Address on International
Day of No Violence Against Women and Children
25 November 2003
The Premier of the Northern Cape, Manne Dipico,
Premier of Free State, Winkie Direko
Mayor of Kimberly,
Representatives of the Moral Regeneration Movement,
We are gathered here today, because of our enormous
commitment, as a nation, to respect human rights in
general, and to uphold the rights of women and children
in particular. The growing number of South Africans
who support this campaign underlines the commitment
of the people of South Africa to root out the abuse
and violence on women and children.
I am therefore greatly honoured to be part of this
occasion, of marking the International Day of No Violence
Against Women, and which begins 16 days of activism
against this scourge. This day, which began with the
commemoration of the brutal murder of the Mirabel sisters
in 1981 in the Dominican Republic, for daring to speak
out in support of human rights, has really grown in
stature and worldwide observance from its noble beginning
in Latin America and the Caribbean.
We must also, on a day like this, applaud the immense
contribution of women to South African life, in all
spheres, public and private, and on that basis, galvanise
all our resources to ensure that women enjoy the benefits
of our democracy, which they also fought so hard for.
As we mark the start of this important campaign, we
must also recognize that since 1998, South Africa has
not only embraced and observed this campaign, but we
have actively intensified our own struggles around this
important matter, working towards the complete emancipation
of women and improving the quality of life.
We are marking this International Day of No Violence
against Women, not just to mourn or decry the scourge
of violence against women, but to also acknowledge the
work that this country is doing, from all sectors, to
confront this challenge and to intensify our efforts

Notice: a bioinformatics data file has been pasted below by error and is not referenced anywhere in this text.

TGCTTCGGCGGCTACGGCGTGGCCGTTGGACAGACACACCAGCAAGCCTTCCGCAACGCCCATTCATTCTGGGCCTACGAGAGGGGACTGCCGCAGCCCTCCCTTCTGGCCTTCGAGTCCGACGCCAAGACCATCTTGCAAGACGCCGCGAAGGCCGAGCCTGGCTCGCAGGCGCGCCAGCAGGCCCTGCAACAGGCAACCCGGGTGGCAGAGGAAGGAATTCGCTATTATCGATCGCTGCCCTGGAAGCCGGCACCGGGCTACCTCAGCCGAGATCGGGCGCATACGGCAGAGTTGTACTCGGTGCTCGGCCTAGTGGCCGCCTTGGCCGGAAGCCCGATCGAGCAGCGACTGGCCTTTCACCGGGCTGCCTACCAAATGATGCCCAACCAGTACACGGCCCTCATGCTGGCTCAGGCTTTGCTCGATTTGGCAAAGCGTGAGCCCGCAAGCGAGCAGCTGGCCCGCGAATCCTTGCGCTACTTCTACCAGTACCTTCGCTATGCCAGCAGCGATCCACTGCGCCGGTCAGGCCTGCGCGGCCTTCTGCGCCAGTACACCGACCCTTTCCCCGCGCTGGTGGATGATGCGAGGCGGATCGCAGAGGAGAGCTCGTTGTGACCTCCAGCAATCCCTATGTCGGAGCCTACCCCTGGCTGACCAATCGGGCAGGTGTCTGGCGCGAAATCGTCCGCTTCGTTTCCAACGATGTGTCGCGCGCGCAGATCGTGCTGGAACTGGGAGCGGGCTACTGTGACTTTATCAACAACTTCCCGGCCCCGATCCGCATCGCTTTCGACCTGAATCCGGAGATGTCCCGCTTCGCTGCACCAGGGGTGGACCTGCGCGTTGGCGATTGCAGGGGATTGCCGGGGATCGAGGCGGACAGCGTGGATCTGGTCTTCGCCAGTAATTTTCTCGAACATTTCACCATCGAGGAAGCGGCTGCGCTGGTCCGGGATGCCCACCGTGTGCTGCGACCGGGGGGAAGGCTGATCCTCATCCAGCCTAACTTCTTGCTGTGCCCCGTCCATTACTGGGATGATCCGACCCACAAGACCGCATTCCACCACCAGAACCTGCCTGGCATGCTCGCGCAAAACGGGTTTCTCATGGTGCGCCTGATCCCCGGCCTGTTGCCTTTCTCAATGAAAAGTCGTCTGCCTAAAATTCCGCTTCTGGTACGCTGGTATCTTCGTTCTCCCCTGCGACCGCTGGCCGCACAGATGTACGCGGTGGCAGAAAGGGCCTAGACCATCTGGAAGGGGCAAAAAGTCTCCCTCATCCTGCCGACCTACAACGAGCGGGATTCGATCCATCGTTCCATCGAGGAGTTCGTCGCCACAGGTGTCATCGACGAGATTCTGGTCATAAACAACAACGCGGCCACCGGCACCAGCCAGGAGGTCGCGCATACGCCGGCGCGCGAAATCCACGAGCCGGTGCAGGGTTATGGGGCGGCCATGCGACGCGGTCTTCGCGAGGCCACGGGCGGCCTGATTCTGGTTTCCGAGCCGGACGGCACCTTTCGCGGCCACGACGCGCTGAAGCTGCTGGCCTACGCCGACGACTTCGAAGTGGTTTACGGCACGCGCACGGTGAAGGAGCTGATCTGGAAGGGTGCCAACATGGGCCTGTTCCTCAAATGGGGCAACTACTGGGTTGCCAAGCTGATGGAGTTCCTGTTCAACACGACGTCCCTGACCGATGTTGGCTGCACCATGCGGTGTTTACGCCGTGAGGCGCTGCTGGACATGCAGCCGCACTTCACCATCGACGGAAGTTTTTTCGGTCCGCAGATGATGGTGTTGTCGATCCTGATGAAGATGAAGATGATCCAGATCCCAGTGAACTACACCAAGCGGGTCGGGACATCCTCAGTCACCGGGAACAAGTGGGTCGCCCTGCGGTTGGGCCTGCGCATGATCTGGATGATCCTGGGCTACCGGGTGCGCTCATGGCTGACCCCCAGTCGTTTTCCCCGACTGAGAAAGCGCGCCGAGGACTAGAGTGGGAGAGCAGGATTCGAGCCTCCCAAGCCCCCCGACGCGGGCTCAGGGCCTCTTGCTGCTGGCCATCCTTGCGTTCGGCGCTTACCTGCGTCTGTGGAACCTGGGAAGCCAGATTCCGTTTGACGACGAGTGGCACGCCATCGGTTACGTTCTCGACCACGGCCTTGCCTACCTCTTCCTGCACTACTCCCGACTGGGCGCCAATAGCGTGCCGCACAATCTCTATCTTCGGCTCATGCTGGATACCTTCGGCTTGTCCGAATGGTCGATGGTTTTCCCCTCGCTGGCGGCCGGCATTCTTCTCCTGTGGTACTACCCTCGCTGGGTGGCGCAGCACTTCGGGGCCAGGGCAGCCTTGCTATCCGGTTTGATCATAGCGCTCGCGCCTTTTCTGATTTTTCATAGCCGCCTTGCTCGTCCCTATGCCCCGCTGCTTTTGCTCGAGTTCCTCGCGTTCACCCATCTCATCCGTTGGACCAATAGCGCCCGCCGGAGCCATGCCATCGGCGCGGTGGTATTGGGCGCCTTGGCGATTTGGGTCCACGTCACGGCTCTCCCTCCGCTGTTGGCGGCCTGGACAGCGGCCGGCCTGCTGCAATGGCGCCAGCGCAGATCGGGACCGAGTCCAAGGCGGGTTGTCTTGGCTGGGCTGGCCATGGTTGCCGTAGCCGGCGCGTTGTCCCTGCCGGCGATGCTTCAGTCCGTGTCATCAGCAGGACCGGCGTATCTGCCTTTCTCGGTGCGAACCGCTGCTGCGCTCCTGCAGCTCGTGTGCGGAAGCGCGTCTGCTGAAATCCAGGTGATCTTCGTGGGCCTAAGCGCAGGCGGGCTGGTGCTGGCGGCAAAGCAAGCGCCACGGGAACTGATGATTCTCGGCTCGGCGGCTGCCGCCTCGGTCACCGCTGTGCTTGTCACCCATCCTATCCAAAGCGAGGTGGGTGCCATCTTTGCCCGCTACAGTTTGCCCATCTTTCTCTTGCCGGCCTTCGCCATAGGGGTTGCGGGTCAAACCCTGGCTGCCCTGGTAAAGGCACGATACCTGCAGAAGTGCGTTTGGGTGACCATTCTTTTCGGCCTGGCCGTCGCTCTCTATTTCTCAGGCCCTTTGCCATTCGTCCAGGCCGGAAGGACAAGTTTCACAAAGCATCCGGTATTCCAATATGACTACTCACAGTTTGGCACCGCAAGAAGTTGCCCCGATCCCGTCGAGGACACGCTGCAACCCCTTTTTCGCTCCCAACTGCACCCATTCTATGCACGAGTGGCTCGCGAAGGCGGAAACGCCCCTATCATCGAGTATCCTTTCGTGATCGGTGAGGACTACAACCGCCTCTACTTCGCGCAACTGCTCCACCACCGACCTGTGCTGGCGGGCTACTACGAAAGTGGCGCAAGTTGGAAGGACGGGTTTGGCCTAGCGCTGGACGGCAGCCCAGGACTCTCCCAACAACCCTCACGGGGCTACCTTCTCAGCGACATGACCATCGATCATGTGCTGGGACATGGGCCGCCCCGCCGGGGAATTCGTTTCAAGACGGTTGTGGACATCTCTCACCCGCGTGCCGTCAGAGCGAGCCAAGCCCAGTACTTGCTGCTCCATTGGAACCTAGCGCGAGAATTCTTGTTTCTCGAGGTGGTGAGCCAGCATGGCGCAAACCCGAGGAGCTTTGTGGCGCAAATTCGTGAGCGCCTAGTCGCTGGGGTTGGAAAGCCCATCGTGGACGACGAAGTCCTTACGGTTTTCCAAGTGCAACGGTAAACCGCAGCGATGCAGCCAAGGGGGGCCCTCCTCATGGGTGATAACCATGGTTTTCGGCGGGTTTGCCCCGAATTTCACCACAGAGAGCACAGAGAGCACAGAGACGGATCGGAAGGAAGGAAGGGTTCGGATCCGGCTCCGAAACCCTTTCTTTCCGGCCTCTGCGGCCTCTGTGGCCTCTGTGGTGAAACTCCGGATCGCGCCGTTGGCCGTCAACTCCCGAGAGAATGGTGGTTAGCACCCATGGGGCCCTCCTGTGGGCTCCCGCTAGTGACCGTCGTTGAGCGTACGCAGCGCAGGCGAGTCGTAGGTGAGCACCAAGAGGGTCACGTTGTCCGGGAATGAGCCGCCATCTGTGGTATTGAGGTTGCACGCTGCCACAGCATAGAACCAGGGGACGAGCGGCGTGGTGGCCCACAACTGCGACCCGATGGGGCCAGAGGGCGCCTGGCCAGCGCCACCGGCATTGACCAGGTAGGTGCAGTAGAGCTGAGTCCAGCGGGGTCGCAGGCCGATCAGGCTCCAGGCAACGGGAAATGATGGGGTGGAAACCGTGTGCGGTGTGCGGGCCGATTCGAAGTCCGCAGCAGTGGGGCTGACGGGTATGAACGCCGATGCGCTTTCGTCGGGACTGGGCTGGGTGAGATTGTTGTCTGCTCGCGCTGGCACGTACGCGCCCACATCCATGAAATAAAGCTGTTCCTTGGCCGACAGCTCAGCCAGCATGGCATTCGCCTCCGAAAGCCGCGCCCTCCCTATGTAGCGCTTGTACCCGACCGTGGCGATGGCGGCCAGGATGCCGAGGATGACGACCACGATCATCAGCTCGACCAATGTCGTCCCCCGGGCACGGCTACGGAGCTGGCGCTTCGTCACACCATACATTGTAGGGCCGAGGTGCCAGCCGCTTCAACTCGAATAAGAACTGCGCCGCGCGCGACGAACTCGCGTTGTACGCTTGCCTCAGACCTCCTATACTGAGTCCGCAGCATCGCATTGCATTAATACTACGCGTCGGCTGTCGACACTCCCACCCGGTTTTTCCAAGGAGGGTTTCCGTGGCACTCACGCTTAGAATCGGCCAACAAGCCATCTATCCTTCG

in this regard.
Since the advent of democracy, South Africa has prioritised
the eradication of crimes against women and children,
and many pieces of legislation have been passed to provide
the legal framework for dealing with this scourge.
As we meet today, we are also doing so being proud
of the fact that our nation does not merely cry in rage
when abuse and violence against women and children occur.
We have, together, taken concrete steps of dealing with
this abuse through our courts, Parliament, the Constitution,
Chapter Nine institutions as well as specialised training
for police officers to be able to deal sensitively with
survivors and cases of violence against women and children.
We need to mention, however, that such sensitivity
does not extend to perpetrators of this scourge. To
this end, more than 40 specialised Sexual Offences Courts
have been established countrywide.
Also soon to be passed in Parliament, is the Sexual
Offences Bill which will broaden the definition of sexual
violence and further ensure that convicted perpetrators
receive the maximum penalty.
There are many other measures in place, which when
viewed collectively, give the picture of a country that
values and respects women and children. We have for
example, the Office of the Rights of the Child as well
as the Office of the Status of Women, located in the
highest office in the land, the Presidency, the latter
representing a broad mass of gender machinery, promoting
the rights of women.
The more than 170 coordinators of this gender machinery,
spread nationwide and worldwide, are drawn from people
as diverse as from Government, Gender Commission, churches,